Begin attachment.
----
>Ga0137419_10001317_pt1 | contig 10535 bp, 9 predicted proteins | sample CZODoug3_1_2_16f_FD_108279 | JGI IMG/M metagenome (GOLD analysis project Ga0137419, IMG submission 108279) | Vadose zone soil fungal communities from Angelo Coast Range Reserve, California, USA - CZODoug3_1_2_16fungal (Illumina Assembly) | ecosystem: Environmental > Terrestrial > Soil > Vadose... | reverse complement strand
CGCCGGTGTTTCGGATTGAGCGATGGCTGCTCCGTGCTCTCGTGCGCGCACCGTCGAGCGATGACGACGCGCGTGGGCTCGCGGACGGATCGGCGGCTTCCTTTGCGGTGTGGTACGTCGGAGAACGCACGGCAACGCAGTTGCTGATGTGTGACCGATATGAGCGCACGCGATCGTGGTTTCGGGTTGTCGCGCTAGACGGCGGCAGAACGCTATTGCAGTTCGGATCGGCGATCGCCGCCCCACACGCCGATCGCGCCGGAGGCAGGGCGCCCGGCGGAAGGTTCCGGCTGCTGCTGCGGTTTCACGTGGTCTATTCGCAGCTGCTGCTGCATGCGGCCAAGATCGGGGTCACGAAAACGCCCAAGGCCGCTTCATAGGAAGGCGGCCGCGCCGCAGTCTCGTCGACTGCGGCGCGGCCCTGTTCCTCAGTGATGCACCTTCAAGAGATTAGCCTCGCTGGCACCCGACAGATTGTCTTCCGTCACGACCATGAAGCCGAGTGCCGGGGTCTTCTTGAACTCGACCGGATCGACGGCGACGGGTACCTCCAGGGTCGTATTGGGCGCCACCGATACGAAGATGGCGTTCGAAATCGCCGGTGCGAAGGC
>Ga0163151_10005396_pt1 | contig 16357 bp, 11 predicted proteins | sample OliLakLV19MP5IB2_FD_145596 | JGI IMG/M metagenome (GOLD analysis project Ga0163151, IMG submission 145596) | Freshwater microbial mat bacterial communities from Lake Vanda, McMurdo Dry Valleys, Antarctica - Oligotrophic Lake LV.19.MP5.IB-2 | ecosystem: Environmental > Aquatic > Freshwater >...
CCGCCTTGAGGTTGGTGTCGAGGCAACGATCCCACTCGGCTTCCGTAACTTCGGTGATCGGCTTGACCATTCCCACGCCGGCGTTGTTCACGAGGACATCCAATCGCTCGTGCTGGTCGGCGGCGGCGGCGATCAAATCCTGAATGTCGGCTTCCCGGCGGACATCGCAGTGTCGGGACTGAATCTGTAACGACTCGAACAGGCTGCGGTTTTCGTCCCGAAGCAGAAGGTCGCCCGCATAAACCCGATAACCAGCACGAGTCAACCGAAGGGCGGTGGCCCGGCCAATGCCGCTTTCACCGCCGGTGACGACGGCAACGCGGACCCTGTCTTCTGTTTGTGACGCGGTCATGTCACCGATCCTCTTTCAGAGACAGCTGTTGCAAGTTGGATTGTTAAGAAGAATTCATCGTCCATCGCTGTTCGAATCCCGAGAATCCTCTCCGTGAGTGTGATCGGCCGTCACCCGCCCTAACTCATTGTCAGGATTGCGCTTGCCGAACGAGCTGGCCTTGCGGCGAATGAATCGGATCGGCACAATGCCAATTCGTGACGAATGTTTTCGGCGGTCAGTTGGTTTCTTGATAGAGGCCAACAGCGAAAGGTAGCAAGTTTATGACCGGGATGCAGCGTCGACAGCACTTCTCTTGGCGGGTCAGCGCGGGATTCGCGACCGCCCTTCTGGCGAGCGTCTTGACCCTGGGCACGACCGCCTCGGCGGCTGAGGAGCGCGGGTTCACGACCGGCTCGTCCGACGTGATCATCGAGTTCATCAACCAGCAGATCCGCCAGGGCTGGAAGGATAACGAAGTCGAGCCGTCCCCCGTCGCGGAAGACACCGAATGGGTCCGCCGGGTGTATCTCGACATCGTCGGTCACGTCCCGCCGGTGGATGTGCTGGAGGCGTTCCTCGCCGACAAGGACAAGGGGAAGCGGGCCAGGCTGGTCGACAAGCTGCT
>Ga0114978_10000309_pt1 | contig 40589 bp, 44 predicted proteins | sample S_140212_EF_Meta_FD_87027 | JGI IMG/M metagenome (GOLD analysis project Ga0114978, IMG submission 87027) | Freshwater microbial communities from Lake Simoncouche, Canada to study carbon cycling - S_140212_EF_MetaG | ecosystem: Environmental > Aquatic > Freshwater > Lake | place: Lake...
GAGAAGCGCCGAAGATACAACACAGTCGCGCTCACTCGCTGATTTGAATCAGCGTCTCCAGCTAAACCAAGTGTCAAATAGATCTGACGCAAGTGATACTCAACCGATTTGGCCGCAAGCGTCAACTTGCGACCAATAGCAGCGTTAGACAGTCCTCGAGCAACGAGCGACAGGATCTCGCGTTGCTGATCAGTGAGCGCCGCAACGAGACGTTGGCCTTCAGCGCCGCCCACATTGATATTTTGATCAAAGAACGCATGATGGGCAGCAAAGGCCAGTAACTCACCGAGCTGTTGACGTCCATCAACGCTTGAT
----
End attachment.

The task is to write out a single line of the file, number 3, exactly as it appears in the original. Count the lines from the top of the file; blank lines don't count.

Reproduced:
>Ga0163151_10005396_pt1 | contig 16357 bp, 11 predicted proteins | sample OliLakLV19MP5IB2_FD_145596 | JGI IMG/M metagenome (GOLD analysis project Ga0163151, IMG submission 145596) | Freshwater microbial mat bacterial communities from Lake Vanda, McMurdo Dry Valleys, Antarctica - Oligotrophic Lake LV.19.MP5.IB-2 | ecosystem: Environmental > Aquatic > Freshwater >...